By Deborah Gage Print this article Print

Crime is now organized on the Internet. Operating in the anonymity of cyberspace, the Shadowcrew and Web mobs like it threaten the trust companies have spent years trying to build with customers, online.

-Forensics: Following the Trail">

Cyber-Forensics: Following the Trail

The twentysomethings who make up the bulk of these groups are smart, technically savvy—and careful.

The Shadowcrew is said to have successfully evaded the law by hiding behind computer nicknames, or nics, such as BlackOps and Kingpin. They made sure to bounce their messages through more than one Web server. That made their communications harder to trace. As an added precaution, members also encrypted their electronic messages, scrambling the text so it couldn't be read by spies, i.e., the Secret Service or other law-enforcement agencies.

"They had this comfort level," says Johnson about the Shadowcrew, "thinking 'nobody would catch us.'"

But at 9 p.m. on Oct. 26, 2004, the Shadowcrew was in for a surprise.

The Secret Service had been tracking the Shadowcrew for a year, with the help of an informant who was highly placed in the organization and ran one of the group's servers. The insider also helped the agency set up and run the undercover operation.

As part of its investigation, the Secret Service set up a secure private network, according to a criminal complaint against members of the Shadowcrew on file with the U.S. District Attorney in Newark, N.J., that members of the group used for their electronic communications and Web activity.

As messages passed through that network, the Secret Service captured the unique computer address assigned to the senders' computers by their Internet service providers, which, of course, maintain billing addresses along with Internet addresses. This helped lead them to Mantovani and Appleyard.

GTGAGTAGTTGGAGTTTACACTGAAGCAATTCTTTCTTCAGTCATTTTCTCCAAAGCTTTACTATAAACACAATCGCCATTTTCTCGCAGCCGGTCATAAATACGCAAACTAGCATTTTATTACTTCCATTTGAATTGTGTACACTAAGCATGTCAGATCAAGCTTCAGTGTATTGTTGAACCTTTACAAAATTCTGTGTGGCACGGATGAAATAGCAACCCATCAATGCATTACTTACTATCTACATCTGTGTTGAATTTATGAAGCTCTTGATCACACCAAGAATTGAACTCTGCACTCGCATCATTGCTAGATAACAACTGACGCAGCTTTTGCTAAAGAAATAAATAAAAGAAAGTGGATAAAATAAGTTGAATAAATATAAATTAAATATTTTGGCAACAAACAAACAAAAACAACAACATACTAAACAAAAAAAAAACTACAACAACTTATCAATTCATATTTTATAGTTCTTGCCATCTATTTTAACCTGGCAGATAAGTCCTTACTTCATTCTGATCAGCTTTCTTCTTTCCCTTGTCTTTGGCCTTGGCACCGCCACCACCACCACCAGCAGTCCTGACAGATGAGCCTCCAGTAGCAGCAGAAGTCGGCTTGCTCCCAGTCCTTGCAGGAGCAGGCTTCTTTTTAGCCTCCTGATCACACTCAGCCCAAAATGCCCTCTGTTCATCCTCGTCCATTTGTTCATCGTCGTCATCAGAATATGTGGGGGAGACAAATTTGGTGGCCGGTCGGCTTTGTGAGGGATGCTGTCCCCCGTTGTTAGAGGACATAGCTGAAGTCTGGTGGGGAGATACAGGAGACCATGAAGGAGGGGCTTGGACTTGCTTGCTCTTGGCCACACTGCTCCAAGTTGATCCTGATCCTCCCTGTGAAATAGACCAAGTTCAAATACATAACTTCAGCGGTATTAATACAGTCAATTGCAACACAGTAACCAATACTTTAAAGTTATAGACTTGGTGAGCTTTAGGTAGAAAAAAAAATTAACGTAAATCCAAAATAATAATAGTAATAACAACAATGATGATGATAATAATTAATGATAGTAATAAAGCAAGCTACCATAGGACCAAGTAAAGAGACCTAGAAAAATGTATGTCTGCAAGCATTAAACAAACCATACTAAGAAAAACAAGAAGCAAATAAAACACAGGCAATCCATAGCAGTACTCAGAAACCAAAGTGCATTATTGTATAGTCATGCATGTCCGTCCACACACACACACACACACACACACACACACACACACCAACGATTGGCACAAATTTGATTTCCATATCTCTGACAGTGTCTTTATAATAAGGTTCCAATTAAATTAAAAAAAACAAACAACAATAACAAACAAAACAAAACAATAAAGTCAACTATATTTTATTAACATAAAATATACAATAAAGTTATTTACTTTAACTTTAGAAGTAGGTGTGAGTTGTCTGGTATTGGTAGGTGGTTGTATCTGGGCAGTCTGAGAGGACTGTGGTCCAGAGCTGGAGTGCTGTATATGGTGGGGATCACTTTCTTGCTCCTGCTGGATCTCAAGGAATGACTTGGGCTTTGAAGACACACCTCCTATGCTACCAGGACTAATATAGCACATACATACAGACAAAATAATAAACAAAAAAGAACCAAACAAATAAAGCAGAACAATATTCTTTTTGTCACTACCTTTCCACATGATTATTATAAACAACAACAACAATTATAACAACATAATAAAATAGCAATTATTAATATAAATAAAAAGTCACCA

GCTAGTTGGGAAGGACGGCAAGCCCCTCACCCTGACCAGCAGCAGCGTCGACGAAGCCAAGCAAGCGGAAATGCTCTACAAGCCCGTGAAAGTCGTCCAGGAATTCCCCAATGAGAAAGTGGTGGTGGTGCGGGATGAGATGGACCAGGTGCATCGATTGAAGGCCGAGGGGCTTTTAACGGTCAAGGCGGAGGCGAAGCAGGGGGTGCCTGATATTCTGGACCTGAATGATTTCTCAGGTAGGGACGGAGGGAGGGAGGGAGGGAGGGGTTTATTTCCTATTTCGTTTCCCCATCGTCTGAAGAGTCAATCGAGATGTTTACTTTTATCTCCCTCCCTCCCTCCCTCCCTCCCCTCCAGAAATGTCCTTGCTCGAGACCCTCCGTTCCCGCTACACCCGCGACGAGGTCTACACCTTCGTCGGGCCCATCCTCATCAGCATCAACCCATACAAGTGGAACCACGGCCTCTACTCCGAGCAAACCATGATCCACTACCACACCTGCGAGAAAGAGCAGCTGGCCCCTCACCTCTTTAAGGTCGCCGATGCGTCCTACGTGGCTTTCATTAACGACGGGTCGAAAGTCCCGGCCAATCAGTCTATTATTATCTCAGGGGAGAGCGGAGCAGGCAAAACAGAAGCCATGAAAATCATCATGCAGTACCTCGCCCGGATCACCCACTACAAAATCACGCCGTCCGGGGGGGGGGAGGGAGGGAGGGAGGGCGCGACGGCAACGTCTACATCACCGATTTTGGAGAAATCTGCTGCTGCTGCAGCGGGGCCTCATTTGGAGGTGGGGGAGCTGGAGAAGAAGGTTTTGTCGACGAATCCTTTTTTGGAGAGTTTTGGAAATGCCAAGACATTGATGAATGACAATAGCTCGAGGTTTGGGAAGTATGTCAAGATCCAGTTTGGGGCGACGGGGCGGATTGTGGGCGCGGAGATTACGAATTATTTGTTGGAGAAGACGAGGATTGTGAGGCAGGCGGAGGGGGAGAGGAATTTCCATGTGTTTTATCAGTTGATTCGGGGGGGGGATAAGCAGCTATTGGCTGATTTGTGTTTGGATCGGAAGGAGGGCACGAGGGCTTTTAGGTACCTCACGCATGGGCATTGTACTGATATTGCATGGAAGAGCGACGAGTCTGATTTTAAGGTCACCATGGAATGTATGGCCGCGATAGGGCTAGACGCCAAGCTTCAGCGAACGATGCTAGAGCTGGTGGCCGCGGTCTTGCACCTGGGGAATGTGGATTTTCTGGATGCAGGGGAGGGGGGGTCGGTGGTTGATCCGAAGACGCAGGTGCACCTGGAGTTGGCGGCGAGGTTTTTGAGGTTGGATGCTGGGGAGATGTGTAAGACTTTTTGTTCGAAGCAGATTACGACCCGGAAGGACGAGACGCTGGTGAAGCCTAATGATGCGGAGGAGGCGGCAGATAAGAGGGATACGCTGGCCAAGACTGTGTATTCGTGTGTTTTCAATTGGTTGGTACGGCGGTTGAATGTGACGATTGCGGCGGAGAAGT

Then, on that Tuesday evening in October, the Secret Service's insider engaged 30 members in simultaneous online chats. With the Shadowcrew thus occupied on their screens, agents of the Secret Service, FBI and local police—some armed and wearing bulletproof vests—showed up at suspects' homes and made arrests. Most suspects came quietly. However, one, Monchamp, leaped out a second-floor window when the Secret Service knocked. He was apprehended after a short chase on foot. Back in the room he exited, agents found two loaded guns—one an assault rifle.

Not the normal tools of a hobbyist hacker.

And that's not, according to the government, what the Shadowcrew members were. Mantovani, Appleyard and Monchamp were part of an "international criminal organization" in which associates advertised and sold identity cards and traded advice on how to sell forged identity documents, according to the criminal complaint.

The Shadowcrew would not talk about its activities to Baseline. But Mantovani and Monchamp, and most of the other crew members who have been arrested, have pleaded not guilty to the charges against them at their arraignments. Appleyard and a few others are awaiting arraignment.

Appleyard's attorney, William Hughes of Cooper Levenson, says he and his client object to allegations that Appleyard committed or profited from credit-card fraud. "We continue to ... maintain innocence," Hughes points out.

Baseline contacted Monchamp's lawyer, Elizabeth Smith of Mendham, N.J., but she declined to comment.

Mantovani's court-appointed attorney, Pasquale Giannetta, says his client is innocent of the charges—one count of conspiracy and three counts of fraud—and doesn't know how he was caught up in the manhunt.

There is no information, Giannetta says, "that indicates that [Mantovani] participated in any type of organized entity, where he was leader, or worked his way up."

This article was originally published on 2005-03-07
Senior Writer
Based in Silicon Valley, Debbie was a founding member of Ziff Davis Media's Sm@rt Partner, where she developed investigative projects and wrote a column on start-ups. She has covered the high-tech industry since 1994 and has also worked for Minnesota Public Radio, covering state politics. She has written freelance op-ed pieces on public education for the San Jose Mercury News, and has also won several national awards for her work co-producing a documentary. She has a B.A. from Minnesota State University.

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